It was 30 years ago this month that the Exxon Valdez oil tanker ran aground in Alaska’s Prince William Sound. The damage was horrific, starting with the spilling of an amount of crude oil that surged to the hundreds of thousands of barrels (approximately 11 million gallons). At the time, it was the largest oil spill in U.S. history, soiling approximately 1,300 miles of coastline in addition to killing and harming many species of wildlife. The cleanup (as pictured above, hours after the spill occurred) took years, and its effects still remain.
Reaction to the images of what was a once a pristine environment, only to become the site of dead wildlife and ruined coastline, was fast and fierce. Many consumers cut their Exxon gas credit cards in half or vowed never to buy that brand of gasoline again. Furthermore, Exxon suffered more than a hit to its brand reputation—lawsuits amounting to billions of dollars buried the company in litigation, though the final total the company paid in punitive damages over the next 20 years was much less, at about $507 million.
But there was another outcome of that environmental disaster that has left a far more lasting and beneficial impact. A small band of investors, who felt Corporate America could do better, pooled their talent and passion together. The outcome was the Coalition for Environmentally Responsible Economies, later known as Ceres.
Ceres’ list of accomplishments over the past few decades is a long one. Just a few months after the Exxon Valdez spill, this group of investors partnered with environmental groups to formulate what was then quite a groundbreaking code of conduct for companies called the Valdez Principles, later to be named the Ceres Principles.
Ceres later had a leading role in establishing the Global Reporting Initiative (GRI), which is now the globally accepted standard for ESG (environmental, social and governance) reporting. The Amsterdam-based group administers and updates a set of ESG reporting guidelines used by approximately 13,400 companies and organizations worldwide.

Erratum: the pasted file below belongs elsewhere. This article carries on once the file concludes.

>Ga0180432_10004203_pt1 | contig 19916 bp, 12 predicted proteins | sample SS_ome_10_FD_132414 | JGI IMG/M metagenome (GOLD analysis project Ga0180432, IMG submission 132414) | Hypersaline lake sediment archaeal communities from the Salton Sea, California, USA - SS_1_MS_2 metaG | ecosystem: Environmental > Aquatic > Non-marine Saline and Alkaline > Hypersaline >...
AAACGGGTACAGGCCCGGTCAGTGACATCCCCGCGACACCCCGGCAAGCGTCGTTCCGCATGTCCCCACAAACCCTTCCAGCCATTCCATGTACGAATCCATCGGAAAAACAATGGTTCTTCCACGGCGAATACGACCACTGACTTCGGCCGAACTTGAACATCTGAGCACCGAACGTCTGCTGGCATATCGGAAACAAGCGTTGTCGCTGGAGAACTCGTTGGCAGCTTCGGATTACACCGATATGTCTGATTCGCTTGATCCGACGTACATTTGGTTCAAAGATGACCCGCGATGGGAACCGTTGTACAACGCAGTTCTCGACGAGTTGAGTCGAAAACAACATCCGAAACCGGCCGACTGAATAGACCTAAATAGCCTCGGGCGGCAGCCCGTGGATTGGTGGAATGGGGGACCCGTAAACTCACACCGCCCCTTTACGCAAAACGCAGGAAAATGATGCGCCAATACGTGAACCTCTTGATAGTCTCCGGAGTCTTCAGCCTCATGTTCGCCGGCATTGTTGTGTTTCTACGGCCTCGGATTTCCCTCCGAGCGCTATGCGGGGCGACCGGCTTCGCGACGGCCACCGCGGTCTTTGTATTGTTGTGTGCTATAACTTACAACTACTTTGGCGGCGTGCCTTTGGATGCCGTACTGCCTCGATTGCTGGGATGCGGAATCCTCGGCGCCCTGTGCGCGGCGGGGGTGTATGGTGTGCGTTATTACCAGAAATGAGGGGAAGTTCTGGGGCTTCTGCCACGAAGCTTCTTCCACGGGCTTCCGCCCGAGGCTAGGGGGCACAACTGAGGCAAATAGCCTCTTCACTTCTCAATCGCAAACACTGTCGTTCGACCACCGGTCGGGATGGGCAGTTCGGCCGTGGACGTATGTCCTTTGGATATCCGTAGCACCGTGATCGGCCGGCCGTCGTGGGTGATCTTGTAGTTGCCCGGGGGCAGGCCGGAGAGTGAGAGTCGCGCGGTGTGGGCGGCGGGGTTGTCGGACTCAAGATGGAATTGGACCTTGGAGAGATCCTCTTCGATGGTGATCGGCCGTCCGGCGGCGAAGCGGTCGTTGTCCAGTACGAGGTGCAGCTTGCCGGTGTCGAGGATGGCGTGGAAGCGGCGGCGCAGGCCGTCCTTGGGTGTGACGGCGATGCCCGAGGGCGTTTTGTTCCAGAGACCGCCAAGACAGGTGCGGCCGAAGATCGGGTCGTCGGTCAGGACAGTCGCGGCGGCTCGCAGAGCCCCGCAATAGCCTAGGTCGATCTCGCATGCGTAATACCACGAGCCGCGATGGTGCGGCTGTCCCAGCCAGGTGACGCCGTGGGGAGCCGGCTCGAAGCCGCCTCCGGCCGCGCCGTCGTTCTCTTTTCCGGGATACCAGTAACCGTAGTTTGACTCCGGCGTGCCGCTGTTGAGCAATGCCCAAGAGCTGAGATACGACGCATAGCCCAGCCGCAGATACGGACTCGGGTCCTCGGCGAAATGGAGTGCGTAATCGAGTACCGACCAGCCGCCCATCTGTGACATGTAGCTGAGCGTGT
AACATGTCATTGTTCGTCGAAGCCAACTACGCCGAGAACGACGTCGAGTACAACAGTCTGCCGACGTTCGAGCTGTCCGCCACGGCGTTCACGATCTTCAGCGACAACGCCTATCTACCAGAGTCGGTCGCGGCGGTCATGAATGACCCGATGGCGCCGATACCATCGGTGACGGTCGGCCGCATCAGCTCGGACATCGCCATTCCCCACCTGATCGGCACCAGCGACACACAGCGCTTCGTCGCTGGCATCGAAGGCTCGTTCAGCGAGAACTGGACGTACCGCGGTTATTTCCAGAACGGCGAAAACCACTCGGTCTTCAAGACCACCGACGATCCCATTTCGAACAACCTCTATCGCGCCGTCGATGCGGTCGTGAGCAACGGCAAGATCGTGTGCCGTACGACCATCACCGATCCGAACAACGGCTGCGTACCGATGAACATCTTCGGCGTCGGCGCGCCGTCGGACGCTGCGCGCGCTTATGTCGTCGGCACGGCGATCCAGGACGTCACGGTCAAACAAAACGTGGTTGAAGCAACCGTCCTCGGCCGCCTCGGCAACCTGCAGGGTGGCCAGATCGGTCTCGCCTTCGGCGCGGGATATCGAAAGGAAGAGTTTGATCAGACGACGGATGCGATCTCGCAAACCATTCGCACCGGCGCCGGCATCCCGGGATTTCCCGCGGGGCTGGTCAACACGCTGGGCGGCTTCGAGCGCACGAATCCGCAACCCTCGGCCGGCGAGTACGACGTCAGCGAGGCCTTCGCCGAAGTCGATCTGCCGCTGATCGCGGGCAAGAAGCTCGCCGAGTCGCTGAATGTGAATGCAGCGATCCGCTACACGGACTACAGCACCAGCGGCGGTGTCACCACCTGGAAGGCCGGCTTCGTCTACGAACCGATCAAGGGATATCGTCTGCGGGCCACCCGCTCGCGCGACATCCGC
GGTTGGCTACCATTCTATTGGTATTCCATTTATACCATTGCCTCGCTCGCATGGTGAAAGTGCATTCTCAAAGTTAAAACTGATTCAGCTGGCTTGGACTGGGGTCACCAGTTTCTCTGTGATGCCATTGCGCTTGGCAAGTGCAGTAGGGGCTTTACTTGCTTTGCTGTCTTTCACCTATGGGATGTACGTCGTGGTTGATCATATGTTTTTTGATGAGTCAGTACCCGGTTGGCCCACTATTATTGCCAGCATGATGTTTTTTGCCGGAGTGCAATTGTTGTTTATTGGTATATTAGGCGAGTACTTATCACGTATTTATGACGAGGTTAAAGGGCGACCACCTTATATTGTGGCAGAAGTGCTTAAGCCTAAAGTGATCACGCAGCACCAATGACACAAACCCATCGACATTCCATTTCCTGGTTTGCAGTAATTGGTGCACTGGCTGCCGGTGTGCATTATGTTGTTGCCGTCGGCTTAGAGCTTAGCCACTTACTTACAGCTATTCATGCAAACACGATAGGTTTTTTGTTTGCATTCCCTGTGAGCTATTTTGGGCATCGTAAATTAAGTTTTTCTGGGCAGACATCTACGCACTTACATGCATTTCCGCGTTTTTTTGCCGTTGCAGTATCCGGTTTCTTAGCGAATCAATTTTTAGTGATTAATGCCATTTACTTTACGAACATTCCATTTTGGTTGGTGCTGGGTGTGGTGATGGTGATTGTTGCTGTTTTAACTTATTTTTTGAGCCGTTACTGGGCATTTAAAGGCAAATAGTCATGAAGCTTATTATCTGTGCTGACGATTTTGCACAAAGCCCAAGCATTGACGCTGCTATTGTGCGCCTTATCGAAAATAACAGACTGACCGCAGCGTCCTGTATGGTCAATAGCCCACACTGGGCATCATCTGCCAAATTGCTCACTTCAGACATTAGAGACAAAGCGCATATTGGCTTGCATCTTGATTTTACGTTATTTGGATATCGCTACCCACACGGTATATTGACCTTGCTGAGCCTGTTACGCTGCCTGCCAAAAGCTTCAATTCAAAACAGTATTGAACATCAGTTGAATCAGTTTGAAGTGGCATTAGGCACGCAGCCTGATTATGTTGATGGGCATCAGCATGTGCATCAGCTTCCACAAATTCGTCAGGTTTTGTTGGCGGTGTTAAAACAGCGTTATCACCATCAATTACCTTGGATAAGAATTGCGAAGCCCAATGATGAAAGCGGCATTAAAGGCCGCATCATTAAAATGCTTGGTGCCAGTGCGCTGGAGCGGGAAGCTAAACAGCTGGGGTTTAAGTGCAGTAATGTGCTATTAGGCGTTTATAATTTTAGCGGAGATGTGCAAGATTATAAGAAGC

By the turn of the century, more companies considered environmental and social issues as factors that became central to corporate financial imperatives instead of externalities. The work Ceres has helped launch is now visible not only in frameworks that help companies report on ESG-related risks and opportunities, but also in tools that help these companies to take constructive action and even come up with new business ideas.
The people driving Ceres hardly rest on their laurels. Over the past decade, they have been pushing the global insurance industry to be cognizant of ESG risks, urged the U.S. Securities and Exchange Commission to take climate change disclosures into account, and given companies the resources to extend their sustainability efforts further than their operations and into their supply chains—and that is just the shortest of short-lists summing up Ceres’ accomplishments.
Mindy Lubber, CEO and president of Ceres, sums up the organization's continued advocacy work: “We must take stock of how far we have come, and how much we have achieved in tackling some of the greatest sustainability challenges,” she wrote in a recent blog post. “Investor action on sustainability is no longer a sideline endeavor.”
Image credit: National Archives
Leon Kaye has written for TriplePundit since 2010, and became its Executive Editor in 2018. He's based in Fresno, CA, from where he happily explores California’s stellar Central Coast and the national parks in the Sierra Nevadas. He's lived in South Korea, the United Arab Emirates and Uruguay, and has traveled to over 70 countries. He's an alum of the University of Maryland, Baltimore County and the University of Southern California.